Antonym "So It Goes" Edition
Five minutes to be come unstuck in the web. A week to get over it.
I’m back from France, so no humble-bragging about typing this on rustic bistro sets overlooking bucolic valleys this week. Instead we’re back in Brighton and examining the weirdness of news and my obsessions with layered realities and AI’s making art.
DALL-E 2 DANGERS
Imagine if we asked DALL-E 2, the AI image generator, to show us:
A man who has made billions from harvesting and selling data about people's identity makes electronic ski goggles synonymous with his identity and then releases pictures where he pixelates the ski-goggles to hide them.
It might give us this:
This is of course an example of a game we’re all going to be playing a lot more as AI image generators spread: Real or Fake. It’s real, in some senses, in that it’s a still from a video of Mark Zuckerberg demonstrating Meta’s Project Cambria mixed reality headset (a.k.a. augmented reality (AR)) which has some interesting use cases but non compelling enough for mass adoption just yet. You’re not going to walk down the street in these things—or are you?—but at home you can magic up endless variations of workstations and things on your desk. As it will cost more then $800 at launch, I suppose that’s comparable to buying a high-ish spec monitor for your desk. But the resolution won’t be anything like as good for a few years yet.
Back to AI image creation… Casey Newton wrote about trying DALL-E 2 for The Verge and said it feels like it will be a big deal — my feelings exactly:
I remember the first time I Shazam’d a song, summoned an Uber, and streamed myself live using Meerkat. What makes these moments stand out, I think, is the sense that some unpredictable set of new possibilities had been unlocked. What would the web become when you could easily add video clips to it? When you could summon any file to your phone from the cloud? When you could broadcast yourself to the world?
For more about Project Cambria take a look at this piece in ITPro.
When paper was crypto
The usefulness of applications of the blockchain is that records can’t be changed. This was also originally the case for that older data storage medium, paper.
"Al-Ma’mun’s father, al-Rashid, is said to have ordered the use of the material in government offices to prevent the ‘cooking of the books’: writing on paper is difficult to erase, unlike that on parchment and papyrus, which can be scraped off comparatively easily." – Tim Mackintosh-Smith, Arabs: A 3,000 Year History
The book-banners and burners.
Moms For Liberty organisation—presumably named in homage to Margaret Atwood dysotpia (see above for its official t-shirt)—has succeeded in getting the book banned in a Florida school district. Slaughterhouse Five is based in part on Vonnegut’s time as a prisoner of war in Dresden, when it was firebombed by US and British planes, killing an estimated 25,000 people over three nights. It’s anti-war at heart, and it has a lot of heart…
A LitHub article recalled Vonnegut’s reaction to his books being banned previously, in his lifetime:
Here is how I propose to end book-banning in this country once and for all: Every candidate for school committee should be hooked up to a lie detector and asked this question: “Have you read a book from start to finish since high school?” or “Did you even read a book from start to finish in high school?”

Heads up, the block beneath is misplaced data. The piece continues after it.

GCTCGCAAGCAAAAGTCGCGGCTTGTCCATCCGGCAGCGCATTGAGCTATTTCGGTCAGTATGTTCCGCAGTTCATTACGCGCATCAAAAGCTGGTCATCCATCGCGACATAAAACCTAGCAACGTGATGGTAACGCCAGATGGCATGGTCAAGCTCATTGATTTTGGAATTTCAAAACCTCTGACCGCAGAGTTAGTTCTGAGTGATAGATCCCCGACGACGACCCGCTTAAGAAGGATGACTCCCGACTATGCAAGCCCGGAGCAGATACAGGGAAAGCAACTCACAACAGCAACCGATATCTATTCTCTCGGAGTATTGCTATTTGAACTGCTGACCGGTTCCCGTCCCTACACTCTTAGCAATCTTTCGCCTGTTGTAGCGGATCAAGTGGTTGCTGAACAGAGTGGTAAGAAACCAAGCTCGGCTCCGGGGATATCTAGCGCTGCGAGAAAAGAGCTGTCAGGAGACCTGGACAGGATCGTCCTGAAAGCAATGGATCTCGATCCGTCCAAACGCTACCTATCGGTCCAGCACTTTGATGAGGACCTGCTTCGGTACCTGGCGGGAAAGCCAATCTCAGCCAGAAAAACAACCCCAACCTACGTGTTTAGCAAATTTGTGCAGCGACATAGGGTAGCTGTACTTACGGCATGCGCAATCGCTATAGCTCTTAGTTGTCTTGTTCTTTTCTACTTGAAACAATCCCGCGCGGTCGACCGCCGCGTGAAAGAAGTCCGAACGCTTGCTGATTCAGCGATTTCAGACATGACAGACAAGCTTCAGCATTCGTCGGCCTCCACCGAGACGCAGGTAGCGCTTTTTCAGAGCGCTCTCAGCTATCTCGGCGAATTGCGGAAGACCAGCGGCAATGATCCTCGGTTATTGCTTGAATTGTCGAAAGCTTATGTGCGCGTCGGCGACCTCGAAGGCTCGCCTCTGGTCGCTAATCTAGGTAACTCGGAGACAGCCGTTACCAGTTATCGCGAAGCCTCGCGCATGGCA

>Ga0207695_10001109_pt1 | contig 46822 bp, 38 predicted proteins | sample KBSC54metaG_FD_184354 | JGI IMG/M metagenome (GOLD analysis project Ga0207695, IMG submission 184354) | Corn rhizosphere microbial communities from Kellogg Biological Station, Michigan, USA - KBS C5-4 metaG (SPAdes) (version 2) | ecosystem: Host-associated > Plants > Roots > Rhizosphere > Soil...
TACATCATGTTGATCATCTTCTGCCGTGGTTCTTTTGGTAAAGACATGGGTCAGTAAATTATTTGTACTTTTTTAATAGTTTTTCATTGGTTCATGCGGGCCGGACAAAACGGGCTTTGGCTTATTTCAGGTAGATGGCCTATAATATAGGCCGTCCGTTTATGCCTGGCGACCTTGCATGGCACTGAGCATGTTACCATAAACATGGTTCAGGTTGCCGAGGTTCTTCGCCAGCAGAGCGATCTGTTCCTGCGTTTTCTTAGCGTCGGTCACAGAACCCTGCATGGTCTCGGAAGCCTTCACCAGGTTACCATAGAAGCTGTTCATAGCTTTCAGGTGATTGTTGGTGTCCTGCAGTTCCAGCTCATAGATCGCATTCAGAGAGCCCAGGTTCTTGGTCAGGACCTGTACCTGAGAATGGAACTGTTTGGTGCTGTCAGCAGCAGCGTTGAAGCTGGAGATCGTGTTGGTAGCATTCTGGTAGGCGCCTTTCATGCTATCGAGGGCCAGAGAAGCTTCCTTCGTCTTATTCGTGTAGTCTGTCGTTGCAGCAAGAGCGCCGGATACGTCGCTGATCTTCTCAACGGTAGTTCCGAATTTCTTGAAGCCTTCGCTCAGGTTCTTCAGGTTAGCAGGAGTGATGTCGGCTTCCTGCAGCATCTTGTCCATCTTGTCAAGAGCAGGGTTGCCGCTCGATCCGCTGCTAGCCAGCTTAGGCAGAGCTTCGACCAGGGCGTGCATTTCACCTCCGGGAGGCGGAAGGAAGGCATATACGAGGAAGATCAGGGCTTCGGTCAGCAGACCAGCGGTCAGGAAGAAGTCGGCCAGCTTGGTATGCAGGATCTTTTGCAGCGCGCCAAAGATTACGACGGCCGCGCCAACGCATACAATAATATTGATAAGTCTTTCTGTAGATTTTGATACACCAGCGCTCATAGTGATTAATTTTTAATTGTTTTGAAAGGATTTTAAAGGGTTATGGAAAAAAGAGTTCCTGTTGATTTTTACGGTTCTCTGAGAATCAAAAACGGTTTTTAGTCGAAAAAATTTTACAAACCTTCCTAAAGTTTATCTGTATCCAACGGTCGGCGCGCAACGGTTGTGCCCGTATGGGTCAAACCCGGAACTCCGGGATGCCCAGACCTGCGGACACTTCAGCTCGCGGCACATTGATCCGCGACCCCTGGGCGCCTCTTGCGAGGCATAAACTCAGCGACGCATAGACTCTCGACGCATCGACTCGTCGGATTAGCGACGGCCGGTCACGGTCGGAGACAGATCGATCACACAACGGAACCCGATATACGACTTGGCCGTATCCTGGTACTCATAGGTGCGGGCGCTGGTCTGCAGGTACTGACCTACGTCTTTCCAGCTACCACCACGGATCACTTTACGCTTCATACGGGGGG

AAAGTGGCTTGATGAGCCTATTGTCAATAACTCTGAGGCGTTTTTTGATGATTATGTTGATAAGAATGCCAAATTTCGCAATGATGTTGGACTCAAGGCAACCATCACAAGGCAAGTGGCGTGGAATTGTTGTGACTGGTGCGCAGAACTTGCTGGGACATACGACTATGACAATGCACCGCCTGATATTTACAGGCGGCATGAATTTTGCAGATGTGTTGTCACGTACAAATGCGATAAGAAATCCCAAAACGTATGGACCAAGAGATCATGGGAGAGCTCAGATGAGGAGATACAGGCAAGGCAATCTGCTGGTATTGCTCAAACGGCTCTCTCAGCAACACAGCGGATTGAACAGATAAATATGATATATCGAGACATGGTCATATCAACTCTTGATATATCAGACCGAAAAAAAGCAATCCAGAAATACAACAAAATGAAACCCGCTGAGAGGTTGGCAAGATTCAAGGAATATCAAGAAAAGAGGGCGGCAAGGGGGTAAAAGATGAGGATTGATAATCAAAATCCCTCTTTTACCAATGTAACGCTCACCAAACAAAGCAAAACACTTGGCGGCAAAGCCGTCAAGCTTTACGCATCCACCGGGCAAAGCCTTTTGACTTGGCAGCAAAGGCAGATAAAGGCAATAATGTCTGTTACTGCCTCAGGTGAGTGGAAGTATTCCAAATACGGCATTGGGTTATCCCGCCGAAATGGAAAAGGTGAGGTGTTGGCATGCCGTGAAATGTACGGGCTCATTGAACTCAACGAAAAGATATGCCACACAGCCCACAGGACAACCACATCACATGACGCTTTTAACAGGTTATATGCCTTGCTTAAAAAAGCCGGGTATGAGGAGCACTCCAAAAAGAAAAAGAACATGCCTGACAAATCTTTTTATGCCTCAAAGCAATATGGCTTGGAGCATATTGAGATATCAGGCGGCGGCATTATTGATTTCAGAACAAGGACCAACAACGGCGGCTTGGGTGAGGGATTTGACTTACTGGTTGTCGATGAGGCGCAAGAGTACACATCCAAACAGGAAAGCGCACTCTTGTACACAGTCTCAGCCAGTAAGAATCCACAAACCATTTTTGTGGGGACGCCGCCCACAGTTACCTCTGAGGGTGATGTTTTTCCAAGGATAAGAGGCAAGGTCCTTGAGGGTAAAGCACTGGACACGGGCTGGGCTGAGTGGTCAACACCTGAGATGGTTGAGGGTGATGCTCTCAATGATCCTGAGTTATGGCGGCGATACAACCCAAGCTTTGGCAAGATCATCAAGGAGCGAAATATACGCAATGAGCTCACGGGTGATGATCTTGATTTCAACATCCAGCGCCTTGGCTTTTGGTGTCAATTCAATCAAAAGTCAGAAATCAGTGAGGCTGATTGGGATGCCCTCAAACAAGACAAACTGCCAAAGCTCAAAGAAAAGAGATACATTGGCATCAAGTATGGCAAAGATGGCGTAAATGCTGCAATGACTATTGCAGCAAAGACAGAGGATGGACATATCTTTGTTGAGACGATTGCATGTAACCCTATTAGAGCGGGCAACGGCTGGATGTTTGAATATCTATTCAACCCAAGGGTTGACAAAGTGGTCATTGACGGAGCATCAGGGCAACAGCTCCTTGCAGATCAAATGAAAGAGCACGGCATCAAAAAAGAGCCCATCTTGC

From now on, I intend to limit my discourse with dimwitted Savonarolas to this advice: “Have somebody read the First Amendment to the United States Constitution out loud to you, you God damned fool!”
What the hell are Savonarolas, you say? History Today has got you on this one. He was a puritanical monk who won some culture wars in 15th century Florence:
His opponents called Savonarola and his followers ‘Snivellers’ and he grimly disapproved of jokes and frivolity, of poetry and inns, of sex (especially the homosexual variety), of gambling, of fine clothes and jewellery and luxury of every sort. He denounced the works of Boccaccio, nude paintings, pictures of pagan deities and the whole humanistic culture of the Italian Renaissance. He called for laws against vice and laxity. He put an end to the carnivals and festivals the Florentines traditionally enjoyed, substituting religious festivals instead, and employed street urchins as a junior gestapo to sniff out luxurious and suspect items. In the famous ‘bonfire of the vanities’ in 1497 he had gaming tables and packs of cards, carnival masks, mirrors, ornaments, nude statues and supposedly indecent books and pictures burned in the street. The friar also disapproved of profiteering financiers and businessmen.
Three Snivellers—including Savanarola—were hanged by papal decree and burnt and children danced and spat on their remains before they were thrown into the river. Standard stuff for party poopers in Renaissance Italy.
How checks & balances work in 2022
The hearings on the January 6th insurrection in the United States will be nothing without adept social media management, say Kara Swisher and Scott Galloway on the Pivot podcast (June 7th — it’s a great episode, hence the multiple references in this newsletter). Galloway said:
It’s all about production. It’s all about slicing and dicing and putting it on social media.
The example cited was the Johnny Depp-Amber Heard libel trials, where the court of public opinion was dominated by remixed absurdisms and embarrassments from the US trial’s video footage.
It reminds me of Thomas Cromwell’s words—imagined by Hilary Mantel—in Bring Up The Bodies:
Truth can break the gates down, truth can howl in the street; unless truth is pleasing, personable and easy to like, she is condemned to stay whimpering at the back door.
It’s interesting to think that TikTok is the arena where public opinion is now formed. Twitter is where the establishment argue things out. And Facebook is where… well, I’m not sure anymore...
Metaverse?: investors yes, marketers not yet (not even close)
Damian Ryan of Moore Kingston Smith is a smart fellow, I braced myself for a puff piece about the Metaverse when when I saw his “M&A in the Metaverse” article pop up in my feeds, but I needn’t have worried.